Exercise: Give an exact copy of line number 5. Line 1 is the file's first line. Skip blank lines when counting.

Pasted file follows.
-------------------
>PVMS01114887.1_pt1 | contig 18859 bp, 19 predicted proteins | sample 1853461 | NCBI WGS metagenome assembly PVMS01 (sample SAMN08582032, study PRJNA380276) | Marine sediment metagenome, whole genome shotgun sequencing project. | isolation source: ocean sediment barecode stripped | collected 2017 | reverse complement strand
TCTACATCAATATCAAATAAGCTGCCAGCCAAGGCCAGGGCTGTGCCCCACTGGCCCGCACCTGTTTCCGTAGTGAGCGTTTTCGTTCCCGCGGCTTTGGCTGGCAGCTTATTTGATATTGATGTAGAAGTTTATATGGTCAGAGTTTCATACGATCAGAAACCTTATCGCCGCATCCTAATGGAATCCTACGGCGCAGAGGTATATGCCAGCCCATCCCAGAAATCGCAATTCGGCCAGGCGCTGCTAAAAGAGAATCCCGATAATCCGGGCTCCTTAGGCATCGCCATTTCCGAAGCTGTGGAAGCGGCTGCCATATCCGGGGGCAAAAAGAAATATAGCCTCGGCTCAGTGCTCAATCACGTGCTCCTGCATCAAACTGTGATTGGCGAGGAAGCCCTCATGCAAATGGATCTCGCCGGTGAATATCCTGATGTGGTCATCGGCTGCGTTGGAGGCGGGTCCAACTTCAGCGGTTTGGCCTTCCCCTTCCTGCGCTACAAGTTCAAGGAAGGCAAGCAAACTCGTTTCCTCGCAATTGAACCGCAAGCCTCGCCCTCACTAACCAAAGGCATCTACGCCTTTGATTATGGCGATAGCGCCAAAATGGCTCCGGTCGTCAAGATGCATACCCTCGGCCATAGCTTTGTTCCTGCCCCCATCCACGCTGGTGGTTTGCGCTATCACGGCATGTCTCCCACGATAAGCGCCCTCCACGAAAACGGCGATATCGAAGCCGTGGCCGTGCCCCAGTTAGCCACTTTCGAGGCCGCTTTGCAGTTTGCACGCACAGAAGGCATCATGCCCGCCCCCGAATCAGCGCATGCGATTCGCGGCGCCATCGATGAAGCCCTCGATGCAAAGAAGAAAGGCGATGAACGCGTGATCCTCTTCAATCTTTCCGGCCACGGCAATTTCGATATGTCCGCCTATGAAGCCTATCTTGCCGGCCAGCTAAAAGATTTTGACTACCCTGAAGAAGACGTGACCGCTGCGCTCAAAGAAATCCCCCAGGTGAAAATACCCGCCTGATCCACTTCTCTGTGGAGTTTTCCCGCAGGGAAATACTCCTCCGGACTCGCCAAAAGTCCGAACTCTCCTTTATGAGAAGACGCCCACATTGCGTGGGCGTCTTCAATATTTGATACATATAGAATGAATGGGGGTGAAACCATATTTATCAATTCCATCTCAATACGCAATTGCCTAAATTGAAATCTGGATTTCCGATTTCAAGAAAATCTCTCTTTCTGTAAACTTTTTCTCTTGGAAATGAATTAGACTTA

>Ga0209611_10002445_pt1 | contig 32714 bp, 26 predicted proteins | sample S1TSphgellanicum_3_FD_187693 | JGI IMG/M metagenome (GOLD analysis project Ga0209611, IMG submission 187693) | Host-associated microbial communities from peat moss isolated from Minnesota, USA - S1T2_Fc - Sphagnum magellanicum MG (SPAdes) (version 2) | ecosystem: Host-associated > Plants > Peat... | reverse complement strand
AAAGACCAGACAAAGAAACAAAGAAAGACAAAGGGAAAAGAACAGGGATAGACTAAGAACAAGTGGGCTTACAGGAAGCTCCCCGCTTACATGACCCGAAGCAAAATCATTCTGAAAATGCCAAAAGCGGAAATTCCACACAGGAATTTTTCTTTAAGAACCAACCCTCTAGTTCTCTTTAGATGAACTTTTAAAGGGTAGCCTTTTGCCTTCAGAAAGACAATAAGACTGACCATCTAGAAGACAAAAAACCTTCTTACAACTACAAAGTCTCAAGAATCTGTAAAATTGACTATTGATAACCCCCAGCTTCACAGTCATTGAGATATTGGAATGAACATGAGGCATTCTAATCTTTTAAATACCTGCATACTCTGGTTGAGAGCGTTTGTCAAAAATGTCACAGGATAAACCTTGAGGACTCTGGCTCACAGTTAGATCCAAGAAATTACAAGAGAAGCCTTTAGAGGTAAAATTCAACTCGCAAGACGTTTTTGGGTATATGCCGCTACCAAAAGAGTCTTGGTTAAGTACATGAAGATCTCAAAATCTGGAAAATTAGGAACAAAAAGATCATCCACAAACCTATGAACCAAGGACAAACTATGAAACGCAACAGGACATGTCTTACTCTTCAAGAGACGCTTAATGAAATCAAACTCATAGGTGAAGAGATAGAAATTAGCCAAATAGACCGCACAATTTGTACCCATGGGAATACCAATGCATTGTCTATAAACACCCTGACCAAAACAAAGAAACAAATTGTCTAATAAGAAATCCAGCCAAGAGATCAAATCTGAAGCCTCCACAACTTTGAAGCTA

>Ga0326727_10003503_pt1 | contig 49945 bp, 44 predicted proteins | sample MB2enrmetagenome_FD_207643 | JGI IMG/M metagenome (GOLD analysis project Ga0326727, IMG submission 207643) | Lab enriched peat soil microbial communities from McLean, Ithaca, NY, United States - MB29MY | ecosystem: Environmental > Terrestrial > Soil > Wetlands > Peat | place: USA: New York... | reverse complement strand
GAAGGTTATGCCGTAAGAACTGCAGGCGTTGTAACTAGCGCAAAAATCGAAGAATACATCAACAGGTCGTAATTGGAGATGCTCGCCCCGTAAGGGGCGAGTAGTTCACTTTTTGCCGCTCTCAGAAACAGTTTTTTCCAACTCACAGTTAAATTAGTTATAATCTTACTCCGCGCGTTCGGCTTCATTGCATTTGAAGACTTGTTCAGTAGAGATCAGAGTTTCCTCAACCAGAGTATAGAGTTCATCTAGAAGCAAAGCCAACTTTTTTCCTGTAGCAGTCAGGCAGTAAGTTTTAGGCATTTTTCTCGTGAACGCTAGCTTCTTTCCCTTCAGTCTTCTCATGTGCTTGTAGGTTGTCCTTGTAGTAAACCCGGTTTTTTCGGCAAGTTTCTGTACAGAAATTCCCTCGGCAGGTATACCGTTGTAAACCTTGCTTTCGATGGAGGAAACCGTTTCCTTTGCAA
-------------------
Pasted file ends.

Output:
>Ga0326727_10003503_pt1 | contig 49945 bp, 44 predicted proteins | sample MB2enrmetagenome_FD_207643 | JGI IMG/M metagenome (GOLD analysis project Ga0326727, IMG submission 207643) | Lab enriched peat soil microbial communities from McLean, Ithaca, NY, United States - MB29MY | ecosystem: Environmental > Terrestrial > Soil > Wetlands > Peat | place: USA: New York... | reverse complement strand